In a November 23 report issued “by a team of researchers led by Dr. Karen Bakker ” finds “Site C creates fewer jobs and has larger environmental impact.” (1)

“[…New Research Report: Comparative Assessment of Site C Employment (17 November 2017)

A new UBC report compares employment numbers from Site C versus the alternatives, and concludes: stopping Site C will create a larger number of sustainable jobs in the province, including in the Peace Region.

UBC’s Program on Water Governance has conducted a detailed comparison of employment generated by Site C versus the alternative portfolios put forward by BC Hydro and the BCUC.

  • Our analysis indicates that terminating Site C and pursuing the alternatives results in modest job losses in the short term, and substantial job gains in the medium and long-term.
  • These jobs are generated by remediation, conservation, and alternative energy projects.
  • Terminating Site C and pursuing any alternative portfolio creates a higher number of sustainable jobs in the province, including in the Peace Region.
  • Site C provides the least jobs per dollar spent.

…]” (1)



Renewable Energy and Heat Pumps – Net Zero Energy by Design

As a mechanical engineer I spent 17 years in design of mechanical systems. Always seeking the best solution given budgets and adhering to efficient design principles. Often we can combine systems by hybridization, where two technologies come together in a synergistic match. I have used hybrid technologies, using ground loops and air-air fluid coolers, with heat pumps successfully in the mechanical design and construction of a number of buildings.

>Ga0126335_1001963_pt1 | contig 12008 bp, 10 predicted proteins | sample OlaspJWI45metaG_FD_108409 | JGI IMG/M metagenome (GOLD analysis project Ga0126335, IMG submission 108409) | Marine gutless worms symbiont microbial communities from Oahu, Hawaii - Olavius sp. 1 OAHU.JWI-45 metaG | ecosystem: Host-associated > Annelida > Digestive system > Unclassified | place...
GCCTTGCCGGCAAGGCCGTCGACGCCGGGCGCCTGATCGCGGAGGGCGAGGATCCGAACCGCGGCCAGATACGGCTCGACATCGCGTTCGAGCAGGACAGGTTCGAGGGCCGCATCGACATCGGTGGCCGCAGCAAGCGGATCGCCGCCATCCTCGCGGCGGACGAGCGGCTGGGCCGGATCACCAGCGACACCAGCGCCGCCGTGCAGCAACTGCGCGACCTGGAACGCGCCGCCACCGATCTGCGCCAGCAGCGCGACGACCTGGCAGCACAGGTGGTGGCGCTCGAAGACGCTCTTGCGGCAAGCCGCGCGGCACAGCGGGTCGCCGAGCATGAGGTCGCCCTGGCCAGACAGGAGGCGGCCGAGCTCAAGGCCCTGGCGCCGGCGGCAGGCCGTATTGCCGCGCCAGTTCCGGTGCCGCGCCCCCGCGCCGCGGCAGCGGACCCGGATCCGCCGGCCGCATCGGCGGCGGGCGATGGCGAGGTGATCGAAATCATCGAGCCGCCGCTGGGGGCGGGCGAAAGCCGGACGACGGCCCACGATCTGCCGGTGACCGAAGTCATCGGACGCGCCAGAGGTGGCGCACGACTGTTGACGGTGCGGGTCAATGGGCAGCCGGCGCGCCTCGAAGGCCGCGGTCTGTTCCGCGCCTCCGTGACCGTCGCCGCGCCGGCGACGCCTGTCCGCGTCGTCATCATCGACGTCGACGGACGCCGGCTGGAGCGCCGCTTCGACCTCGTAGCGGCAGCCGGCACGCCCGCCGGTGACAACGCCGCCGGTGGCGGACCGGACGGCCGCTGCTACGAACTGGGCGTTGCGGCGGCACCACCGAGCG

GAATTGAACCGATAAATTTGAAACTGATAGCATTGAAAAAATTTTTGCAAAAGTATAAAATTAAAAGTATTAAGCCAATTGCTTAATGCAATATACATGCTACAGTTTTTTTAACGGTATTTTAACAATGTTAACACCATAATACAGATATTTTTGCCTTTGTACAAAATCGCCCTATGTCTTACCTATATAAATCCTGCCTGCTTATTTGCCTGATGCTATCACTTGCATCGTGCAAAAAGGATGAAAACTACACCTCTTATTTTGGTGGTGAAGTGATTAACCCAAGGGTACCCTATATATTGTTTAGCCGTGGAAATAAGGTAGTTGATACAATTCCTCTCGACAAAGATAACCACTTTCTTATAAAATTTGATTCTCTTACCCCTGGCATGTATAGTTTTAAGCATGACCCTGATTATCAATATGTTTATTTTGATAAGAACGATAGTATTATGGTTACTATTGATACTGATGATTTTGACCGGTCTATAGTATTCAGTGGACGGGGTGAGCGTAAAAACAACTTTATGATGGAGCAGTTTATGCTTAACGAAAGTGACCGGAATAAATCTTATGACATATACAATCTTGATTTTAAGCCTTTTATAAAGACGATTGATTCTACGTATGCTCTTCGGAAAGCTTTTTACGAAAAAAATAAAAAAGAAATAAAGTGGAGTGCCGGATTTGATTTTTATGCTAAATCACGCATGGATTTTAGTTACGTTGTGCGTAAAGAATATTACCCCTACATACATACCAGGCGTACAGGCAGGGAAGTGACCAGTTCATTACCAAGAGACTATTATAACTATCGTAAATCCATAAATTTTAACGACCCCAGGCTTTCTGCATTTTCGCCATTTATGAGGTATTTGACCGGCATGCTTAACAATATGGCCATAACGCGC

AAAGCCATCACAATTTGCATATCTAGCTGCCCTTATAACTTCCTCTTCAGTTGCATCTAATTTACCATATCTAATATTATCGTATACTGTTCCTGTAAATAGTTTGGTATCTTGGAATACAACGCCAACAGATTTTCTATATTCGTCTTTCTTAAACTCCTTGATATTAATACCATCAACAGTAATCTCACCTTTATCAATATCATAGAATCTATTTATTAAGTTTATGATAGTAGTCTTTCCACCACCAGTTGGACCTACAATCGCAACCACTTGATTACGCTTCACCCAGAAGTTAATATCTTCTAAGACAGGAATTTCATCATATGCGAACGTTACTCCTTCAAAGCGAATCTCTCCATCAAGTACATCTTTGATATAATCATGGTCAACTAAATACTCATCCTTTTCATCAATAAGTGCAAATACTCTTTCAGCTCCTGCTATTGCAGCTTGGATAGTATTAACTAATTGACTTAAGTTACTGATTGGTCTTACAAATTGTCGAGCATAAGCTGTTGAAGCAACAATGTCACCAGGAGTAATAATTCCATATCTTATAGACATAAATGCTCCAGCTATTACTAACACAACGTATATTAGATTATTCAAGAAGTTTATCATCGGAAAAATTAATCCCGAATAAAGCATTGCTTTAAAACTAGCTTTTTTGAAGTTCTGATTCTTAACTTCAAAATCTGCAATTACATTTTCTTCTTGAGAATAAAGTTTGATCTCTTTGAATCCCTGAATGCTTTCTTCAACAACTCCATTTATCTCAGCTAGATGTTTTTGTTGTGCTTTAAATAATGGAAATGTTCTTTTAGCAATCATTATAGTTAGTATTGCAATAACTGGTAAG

While wind energy may be harvested, it is not always available. Some regions get more wind than others, and there may be governmental or civic restrictions. For renewable energy, solar may be a better option than wind, even though it is only available during the day. In either case some form of auxiliary power will be required, such as batteries,  grid connection, fuel powered generator, or hydro-power.

The use of heat pumps allows for the provision of a number of heating and cooling devices which may be connected to a central circulating building loop. As heat pumps have operating temperatures generally between 40F to 90F, although it may vary depending on heat energy source, such as air, water or ground.  Air temperatures may vary during the day and season. As air temperature drops, heat pumps lose efficiency. We can see this in the following figure. (1)


In the case of geothermal heat pump system design, there are some options. One method is to run a water source such as a pond, river, body of water in an open loop design,  in a closed loop method using an process waste heat stream or ground coupled system. Either system is usually connected to a heat-exchanger to which is connected a second closed house loop. The house loop is controlled to either discharge or gain heat from the geothermal loop.

I am attaching  a blog post (2) from 2007 where I made a comment in 2009. This blog post is still getting comments. I believe such systems can be designed and constructed and would contribute to a “Net-Zero” building systems.